Think about why you lock your doors and windows when you leave your house unoccupied: it’s the same reason that a business implements information security controls. First, it is to protect what you own and, second, you want to ensure that, in the event of a break-in, all the requirements of your insurance coverage are met (i.e., insurance companies won’t pay out if you left your back door wide open).

Yet you wouldn’t lock all the internal doors and windows when you are in the house, would you? That is because most people feel it would be unnecessary and too restrictive because the house is occupied. Having adequate controls in place based on the identified risk is the same process in your home as it is in business.

Yet, some businesses require a greater amount of security measures than others. Large corporations or certain types of businesses might want or need greater security across the whole of their organization; they are able to implement more controls, because they can afford to pay for expensive technology and even accept large fines if this protection failed, without risking immediate bankruptcy. Banks require higher levels of security because they deal with very sensitive personal information and they rely on their clients’ trust to exist. They have to be very secure and comply with all legislation, regulations and best practices. Excessive controls in this case are justifiable because they will reduce the number of security incidents, fines and crimes.

It is small and medium-sized enterprises that are the most concerned with finding the right balance. They cannot afford to take the risk of not adopting the necessary best practice controls. At the same time, they cannot afford to pay for a large amount of technology that is not essential because it will cause even more disruptions and possibly lead to a loss of revenue. If an SME is too restrictive, then they won’t be productive. Sharing information with partners, peers and other SMEs is vital for their survival. In this environment, restricting the flow of information could hinder growth.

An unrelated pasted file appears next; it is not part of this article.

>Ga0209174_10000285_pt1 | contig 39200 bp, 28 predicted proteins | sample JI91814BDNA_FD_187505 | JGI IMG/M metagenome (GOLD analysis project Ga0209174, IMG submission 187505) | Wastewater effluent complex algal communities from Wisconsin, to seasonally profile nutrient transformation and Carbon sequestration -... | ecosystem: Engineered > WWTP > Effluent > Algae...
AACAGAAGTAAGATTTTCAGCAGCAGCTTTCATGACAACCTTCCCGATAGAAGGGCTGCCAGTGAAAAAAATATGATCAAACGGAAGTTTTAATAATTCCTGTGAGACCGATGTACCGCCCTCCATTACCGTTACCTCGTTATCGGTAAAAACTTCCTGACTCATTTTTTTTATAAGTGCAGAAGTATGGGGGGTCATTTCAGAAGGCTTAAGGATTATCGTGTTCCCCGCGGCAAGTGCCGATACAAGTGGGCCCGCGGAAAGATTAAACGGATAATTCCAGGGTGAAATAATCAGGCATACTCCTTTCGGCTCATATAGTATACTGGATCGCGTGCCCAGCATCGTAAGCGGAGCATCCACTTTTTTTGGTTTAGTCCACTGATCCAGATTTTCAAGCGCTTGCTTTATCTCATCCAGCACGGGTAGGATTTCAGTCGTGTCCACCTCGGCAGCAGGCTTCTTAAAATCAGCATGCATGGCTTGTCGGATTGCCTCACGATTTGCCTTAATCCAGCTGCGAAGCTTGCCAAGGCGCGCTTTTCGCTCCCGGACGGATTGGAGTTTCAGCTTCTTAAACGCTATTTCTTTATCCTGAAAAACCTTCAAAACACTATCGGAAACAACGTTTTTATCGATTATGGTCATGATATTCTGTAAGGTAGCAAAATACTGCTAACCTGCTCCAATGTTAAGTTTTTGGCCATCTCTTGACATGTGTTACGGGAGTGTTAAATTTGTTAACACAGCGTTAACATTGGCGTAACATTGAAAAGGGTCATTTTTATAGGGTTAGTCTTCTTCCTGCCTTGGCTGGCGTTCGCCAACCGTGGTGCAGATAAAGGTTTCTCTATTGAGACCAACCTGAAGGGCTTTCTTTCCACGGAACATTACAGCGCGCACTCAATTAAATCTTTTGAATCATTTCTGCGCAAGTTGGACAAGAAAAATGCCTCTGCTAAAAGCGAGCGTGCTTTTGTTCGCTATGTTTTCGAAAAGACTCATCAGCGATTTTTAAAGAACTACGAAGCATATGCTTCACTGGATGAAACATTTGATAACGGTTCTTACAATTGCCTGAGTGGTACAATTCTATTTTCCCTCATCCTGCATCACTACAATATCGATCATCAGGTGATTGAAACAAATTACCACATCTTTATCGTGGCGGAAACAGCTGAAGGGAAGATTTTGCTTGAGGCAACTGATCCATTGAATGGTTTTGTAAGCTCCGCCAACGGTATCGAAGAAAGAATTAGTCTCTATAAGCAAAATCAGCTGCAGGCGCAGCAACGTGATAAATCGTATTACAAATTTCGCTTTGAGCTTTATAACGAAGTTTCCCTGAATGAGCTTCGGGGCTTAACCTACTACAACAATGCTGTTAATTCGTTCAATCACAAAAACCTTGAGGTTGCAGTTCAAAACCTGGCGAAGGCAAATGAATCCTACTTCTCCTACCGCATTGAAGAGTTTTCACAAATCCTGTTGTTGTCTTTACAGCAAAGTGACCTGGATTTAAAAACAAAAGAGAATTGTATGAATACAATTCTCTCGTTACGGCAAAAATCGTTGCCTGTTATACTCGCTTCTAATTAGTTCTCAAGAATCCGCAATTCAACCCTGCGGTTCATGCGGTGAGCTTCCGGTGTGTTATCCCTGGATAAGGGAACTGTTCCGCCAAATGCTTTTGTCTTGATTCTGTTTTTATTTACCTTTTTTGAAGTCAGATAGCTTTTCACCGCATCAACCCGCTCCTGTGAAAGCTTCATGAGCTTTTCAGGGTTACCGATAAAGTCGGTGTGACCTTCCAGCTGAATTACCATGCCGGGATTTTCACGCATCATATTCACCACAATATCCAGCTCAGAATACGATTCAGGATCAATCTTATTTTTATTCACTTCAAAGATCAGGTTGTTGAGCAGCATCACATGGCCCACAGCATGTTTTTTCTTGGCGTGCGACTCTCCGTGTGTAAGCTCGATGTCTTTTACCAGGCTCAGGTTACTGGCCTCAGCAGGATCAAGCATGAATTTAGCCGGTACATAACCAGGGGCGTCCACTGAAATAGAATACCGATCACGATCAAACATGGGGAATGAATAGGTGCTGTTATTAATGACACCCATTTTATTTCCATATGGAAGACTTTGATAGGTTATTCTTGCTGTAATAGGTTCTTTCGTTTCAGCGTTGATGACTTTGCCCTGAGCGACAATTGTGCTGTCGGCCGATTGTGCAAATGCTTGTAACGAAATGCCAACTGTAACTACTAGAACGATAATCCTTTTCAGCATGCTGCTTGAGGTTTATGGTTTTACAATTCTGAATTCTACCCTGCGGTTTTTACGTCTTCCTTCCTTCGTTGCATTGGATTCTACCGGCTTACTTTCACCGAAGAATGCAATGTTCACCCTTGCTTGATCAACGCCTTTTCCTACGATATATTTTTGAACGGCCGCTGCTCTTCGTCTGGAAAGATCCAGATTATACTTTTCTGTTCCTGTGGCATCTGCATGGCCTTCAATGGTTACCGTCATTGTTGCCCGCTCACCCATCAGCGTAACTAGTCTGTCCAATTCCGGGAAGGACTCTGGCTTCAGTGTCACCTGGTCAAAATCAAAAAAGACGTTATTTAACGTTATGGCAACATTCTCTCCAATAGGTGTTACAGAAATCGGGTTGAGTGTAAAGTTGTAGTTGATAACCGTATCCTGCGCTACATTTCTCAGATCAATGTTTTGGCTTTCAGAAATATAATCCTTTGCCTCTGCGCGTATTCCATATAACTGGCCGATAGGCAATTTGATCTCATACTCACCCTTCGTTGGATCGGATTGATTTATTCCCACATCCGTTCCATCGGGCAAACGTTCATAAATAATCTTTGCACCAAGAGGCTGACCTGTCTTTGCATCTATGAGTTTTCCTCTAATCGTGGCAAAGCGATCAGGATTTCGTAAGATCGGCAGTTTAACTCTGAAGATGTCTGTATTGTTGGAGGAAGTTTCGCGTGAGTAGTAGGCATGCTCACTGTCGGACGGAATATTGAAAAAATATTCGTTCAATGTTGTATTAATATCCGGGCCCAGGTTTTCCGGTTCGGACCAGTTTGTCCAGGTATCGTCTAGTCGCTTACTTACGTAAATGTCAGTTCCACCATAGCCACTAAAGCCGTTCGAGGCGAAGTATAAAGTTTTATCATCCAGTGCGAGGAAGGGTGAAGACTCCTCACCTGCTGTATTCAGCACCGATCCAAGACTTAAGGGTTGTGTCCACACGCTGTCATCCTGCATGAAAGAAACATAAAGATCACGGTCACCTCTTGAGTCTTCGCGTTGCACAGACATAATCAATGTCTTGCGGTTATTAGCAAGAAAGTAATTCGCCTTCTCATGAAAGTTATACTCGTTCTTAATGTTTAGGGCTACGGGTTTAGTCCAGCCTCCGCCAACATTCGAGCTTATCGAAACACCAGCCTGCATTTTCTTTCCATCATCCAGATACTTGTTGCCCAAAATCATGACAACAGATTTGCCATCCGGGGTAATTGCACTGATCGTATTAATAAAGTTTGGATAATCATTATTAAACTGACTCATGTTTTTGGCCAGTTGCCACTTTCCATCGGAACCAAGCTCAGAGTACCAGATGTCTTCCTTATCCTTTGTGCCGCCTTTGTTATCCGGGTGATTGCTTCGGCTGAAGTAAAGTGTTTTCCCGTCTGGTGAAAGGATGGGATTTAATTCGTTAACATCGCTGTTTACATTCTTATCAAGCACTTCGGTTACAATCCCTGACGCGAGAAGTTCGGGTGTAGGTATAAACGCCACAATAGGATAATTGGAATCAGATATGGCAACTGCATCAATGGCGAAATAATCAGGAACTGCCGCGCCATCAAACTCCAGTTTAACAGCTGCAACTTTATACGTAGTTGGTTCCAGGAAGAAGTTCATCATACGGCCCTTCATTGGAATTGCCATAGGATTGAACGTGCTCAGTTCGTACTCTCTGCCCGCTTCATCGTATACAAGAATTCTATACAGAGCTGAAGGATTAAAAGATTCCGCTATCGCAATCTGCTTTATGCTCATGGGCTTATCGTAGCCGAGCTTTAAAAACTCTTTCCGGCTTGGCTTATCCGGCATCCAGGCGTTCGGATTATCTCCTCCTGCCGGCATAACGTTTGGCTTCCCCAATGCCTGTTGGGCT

Information security is not a one-size-fits all solution – it needs to be tailored to each business depending on their respective risks and business objectives. Organizations have become over-protective because of the pressure applied by clients to protect their information, stricter regulations, and larger fines.

Nonetheless, it is important to understand that sometimes productivity is much more important to a business. Security measures must neither be so restrictive that they affect business processes, nor too relaxed and thereby causing harm. The key is to weigh up all the risks and vulnerabilities, potential consequences and controls and then decide which information assets to protect and which can be accessed and shared openly without major consequences. Following a risk-based approach will lead to business growth and spending the right amount of time and money on the right level of protection in the right areas. 

David Cowan is the head of consulting services at IT service provider Plan-Net. A respected IT professional with over 11 years of experience in the industry, he has worked with some of Plan-Net’s biggest clients to deliver technically complex projects and manage change in major businesses and public sector organizations.

Possessing excellent all-around technical knowledge and a lateral, common-sense approach to providing IT solutions, Cowan works across all aspects of the IT spectrum with a detailed understanding of ITIL, ISO/IEC 20000, ISO27001 and PRINCE2.